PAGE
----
READY- Soil Preparation

Anytime you remove a plant or prepare new soil for a vegetable bed, you have an opportunity to improve the tilth of your soil. Many parts of the Sacramento surrounding area deal with the good and the bad of clay soil.

Clay soils are nutrient rich but compact easily, acting like a bog when wet and cement when dry. Adding compost will improve a plants ability to survive in any soil condition.

SET- Right Plant, Right Time

The winter garden must-have is the Brassica family, which is the only vegetable family to have edible varieties developed from all plant parts.

  • Broccoli is considered a flower
  • Cabbage is considered leaves
  • Turnips/Radishes are considered roots
  • Rapeseed oil is derived from seeds

Use this chart to help you plant the Brassica family at the right times:

Interested in vegetables that aren’t in the Brassica family? Other vegetable varieties that will do well in the winter are fava beans and peas.

Both of which are legumes that have rhizobia bacteria in their root nodules. These bacteria are important because they produce nitrogen compounds essential for plant growth. When the plants die, the nitrogen is released which enriches the soil for subsequent plantings.

Consider rotating legumes around your garden to increase the health of the soil in various areas.

Use this chart to help you plant legumes and other winter vegetables at the right times:

GROW- Watering Wisely

Young transplants need a moist soil but not an over saturated soil. Also seedlings should never show signs of wilting because that means they are dried out. Young transplants will need some temporarily created shade if there is unseasonably warm weather. This can be as easy as using an old bed sheet pinned up to a fence.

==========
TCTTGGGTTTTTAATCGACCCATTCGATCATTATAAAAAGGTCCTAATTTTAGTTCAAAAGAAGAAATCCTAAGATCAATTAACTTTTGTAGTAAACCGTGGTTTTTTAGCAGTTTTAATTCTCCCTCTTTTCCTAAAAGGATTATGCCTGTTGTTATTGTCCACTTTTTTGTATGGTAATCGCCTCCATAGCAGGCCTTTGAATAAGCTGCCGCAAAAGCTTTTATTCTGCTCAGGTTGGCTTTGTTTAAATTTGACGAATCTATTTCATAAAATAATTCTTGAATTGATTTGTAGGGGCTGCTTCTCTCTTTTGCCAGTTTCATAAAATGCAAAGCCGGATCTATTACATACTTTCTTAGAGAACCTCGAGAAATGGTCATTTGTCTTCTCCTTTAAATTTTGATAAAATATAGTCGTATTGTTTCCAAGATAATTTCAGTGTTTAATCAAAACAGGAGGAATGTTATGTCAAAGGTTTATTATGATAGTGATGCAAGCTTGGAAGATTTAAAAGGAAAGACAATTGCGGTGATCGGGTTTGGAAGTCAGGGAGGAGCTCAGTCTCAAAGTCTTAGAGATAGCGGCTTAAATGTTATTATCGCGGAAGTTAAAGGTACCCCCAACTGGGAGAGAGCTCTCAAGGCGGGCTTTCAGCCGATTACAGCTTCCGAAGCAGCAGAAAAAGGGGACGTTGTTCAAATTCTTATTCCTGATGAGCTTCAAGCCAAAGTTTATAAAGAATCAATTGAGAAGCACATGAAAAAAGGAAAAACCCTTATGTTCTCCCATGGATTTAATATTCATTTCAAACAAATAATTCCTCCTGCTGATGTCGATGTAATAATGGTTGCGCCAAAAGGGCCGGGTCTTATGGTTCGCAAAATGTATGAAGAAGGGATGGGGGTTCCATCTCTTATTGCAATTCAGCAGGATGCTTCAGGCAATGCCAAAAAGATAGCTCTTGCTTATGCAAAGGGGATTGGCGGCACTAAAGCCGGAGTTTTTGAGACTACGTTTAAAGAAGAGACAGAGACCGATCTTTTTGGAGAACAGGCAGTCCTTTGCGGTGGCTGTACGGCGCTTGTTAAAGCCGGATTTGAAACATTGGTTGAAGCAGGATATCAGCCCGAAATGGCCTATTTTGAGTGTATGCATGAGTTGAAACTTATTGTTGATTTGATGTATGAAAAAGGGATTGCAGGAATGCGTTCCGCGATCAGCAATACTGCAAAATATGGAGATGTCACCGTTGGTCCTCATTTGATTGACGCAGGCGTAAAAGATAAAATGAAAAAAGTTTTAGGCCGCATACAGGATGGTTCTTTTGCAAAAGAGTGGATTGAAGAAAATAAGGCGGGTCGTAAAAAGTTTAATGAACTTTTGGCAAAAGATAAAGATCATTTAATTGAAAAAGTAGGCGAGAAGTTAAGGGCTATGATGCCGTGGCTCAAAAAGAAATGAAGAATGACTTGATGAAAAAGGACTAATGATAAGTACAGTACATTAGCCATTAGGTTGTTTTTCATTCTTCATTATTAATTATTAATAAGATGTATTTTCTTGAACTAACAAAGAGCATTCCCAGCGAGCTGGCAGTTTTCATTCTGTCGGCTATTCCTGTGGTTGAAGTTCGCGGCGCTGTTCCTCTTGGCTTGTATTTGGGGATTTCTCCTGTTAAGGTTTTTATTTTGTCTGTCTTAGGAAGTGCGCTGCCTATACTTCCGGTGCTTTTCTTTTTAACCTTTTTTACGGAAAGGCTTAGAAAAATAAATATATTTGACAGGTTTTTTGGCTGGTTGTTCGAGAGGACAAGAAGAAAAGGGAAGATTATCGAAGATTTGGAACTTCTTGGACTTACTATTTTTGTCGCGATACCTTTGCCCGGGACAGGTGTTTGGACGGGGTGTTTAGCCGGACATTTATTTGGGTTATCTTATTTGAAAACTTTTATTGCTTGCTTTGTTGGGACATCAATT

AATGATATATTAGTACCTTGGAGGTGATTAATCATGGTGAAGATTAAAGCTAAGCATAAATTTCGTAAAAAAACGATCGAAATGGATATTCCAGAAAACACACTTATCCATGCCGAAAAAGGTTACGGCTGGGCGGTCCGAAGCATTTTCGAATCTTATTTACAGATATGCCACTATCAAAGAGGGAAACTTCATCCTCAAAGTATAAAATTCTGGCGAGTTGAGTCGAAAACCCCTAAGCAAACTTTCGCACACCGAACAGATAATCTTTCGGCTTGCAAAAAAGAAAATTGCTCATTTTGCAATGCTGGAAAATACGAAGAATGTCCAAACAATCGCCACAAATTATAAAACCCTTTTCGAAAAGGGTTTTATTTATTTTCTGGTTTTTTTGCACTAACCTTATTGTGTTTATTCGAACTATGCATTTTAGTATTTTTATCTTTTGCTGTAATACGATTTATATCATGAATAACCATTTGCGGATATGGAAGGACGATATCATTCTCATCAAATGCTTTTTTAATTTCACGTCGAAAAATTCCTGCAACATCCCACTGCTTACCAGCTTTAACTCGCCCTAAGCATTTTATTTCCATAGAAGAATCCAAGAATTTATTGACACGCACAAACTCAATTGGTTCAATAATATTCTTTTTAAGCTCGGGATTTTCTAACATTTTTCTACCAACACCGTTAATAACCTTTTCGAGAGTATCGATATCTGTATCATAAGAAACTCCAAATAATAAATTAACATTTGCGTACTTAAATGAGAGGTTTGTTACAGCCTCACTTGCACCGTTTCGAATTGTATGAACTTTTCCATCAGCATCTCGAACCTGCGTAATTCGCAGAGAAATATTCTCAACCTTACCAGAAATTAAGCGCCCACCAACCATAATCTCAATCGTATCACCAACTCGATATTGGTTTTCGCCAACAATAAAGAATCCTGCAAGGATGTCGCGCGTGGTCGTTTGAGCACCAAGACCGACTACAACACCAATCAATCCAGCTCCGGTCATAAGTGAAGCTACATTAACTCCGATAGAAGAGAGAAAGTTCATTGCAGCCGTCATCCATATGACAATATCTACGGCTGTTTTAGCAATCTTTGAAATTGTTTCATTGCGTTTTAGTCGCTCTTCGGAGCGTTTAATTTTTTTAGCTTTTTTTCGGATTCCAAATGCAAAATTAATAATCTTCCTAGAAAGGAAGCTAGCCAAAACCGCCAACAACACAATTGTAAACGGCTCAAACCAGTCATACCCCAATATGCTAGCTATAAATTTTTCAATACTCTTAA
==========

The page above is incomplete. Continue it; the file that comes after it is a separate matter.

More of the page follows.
As the seeds develop and mature, you can encourage strong root penetration by watering deeply and then allowing the surface soil to dry before deep soaking again.

Once the winter rain begins you will only need to water during the drier weeks of winter.

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Herb Gardens

August 18th, 2011
 In the latest issue of the Placer County Master Gardener newsletter, The Curious Gardener, Johanne Ryker (Placer County Master Gardener) wrote a great article on integrating culinary herbs into the garden. Click here to read the full article.  
 

Culinary herbs are those whose fresh or dried leaves are used in cooking. This includes, but is not limited to: basil, parsley, French tarragon, chives, rosemary, and thyme.  

Tips for growing culinary herbs  

Many herbs flower and are a wonderful, colorful addition to your landscape!

Two important things to consider when planting culinary herbs:  

  1. Harvesting your herbs at full flavor
  2. Never using any fertilizer or pesticide that isn’t labeled for use on edible plants
Mint

Herbs that tend to spread like mint or oregano can be grown in containers, then sunk into the ground to incorporate them in a flower bed. (Be careful not to let the tips of the plants hang over and touch the ground or they will root, grow and spread.)  

Harvesting culinary herbs  

Pinch and use your herbs often!

Most annual herbs taste the best before they flower, because once the herbs flower their older leaves begin to decline and their new leaves are smaller and bitter tasting.